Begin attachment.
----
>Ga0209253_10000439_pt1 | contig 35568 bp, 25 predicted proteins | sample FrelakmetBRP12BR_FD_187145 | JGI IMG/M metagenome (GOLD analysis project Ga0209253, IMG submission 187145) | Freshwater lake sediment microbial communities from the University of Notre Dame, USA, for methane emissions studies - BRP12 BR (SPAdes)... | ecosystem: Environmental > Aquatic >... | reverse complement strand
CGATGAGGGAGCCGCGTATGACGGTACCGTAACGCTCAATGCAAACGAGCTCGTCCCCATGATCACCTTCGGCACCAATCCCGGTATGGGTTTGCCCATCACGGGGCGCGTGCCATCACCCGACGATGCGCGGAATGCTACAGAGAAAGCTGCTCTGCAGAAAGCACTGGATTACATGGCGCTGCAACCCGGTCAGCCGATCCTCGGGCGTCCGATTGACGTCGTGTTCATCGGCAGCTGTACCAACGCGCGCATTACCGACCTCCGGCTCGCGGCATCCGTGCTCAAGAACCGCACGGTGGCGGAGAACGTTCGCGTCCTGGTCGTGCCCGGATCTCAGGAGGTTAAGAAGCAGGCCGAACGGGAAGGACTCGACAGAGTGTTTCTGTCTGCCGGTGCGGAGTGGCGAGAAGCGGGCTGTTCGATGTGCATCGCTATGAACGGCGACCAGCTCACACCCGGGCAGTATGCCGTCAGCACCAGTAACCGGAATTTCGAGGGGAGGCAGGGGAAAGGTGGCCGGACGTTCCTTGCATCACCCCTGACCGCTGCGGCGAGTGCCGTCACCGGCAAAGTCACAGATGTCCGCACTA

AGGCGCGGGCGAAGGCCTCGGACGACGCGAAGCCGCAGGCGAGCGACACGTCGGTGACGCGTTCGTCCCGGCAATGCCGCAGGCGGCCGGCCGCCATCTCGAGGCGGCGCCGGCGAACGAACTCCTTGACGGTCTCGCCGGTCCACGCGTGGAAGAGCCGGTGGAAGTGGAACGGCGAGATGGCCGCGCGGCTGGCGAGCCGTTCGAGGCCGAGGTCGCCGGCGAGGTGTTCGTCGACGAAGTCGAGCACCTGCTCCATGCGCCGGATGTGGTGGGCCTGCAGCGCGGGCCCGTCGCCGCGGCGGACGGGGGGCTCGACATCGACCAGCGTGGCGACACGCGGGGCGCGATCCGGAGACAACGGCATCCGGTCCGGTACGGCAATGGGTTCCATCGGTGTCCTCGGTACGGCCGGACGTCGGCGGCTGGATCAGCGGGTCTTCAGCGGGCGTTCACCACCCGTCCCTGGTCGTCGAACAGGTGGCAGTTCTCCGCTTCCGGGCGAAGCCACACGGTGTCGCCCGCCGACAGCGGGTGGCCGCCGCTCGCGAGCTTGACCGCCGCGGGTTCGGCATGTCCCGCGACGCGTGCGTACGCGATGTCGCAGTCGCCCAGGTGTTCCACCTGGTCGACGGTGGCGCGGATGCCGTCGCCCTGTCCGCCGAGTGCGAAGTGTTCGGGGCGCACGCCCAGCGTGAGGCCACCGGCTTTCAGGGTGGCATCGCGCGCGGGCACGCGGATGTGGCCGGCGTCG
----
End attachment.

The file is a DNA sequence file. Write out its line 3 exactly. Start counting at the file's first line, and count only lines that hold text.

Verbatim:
AGGCGCGGGCGAAGGCCTCGGACGACGCGAAGCCGCAGGCGAGCGACACGTCGGTGACGCGTTCGTCCCGGCAATGCCGCAGGCGGCCGGCCGCCATCTCGAGGCGGCGCCGGCGAACGAACTCCTTGACGGTCTCGCCGGTCCACGCGTGGAAGAGCCGGTGGAAGTGGAACGGCGAGATGGCCGCGCGGCTGGCGAGCCGTTCGAGGCCGAGGTCGCCGGCGAGGTGTTCGTCGACGAAGTCGAGCACCTGCTCCATGCGCCGGATGTGGTGGGCCTGCAGCGCGGGCCCGTCGCCGCGGCGGACGGGGGGCTCGACATCGACCAGCGTGGCGACACGCGGGGCGCGATCCGGAGACAACGGCATCCGGTCCGGTACGGCAATGGGTTCCATCGGTGTCCTCGGTACGGCCGGACGTCGGCGGCTGGATCAGCGGGTCTTCAGCGGGCGTTCACCACCCGTCCCTGGTCGTCGAACAGGTGGCAGTTCTCCGCTTCCGGGCGAAGCCACACGGTGTCGCCCGCCGACAGCGGGTGGCCGCCGCTCGCGAGCTTGACCGCCGCGGGTTCGGCATGTCCCGCGACGCGTGCGTACGCGATGTCGCAGTCGCCCAGGTGTTCCACCTGGTCGACGGTGGCGCGGATGCCGTCGCCCTGTCCGCCGAGTGCGAAGTGTTCGGGGCGCACGCCCAGCGTGAGGCCACCGGCTTTCAGGGTGGCATCGCGCGCGGGCACGCGGATGTGGCCGGCGTCG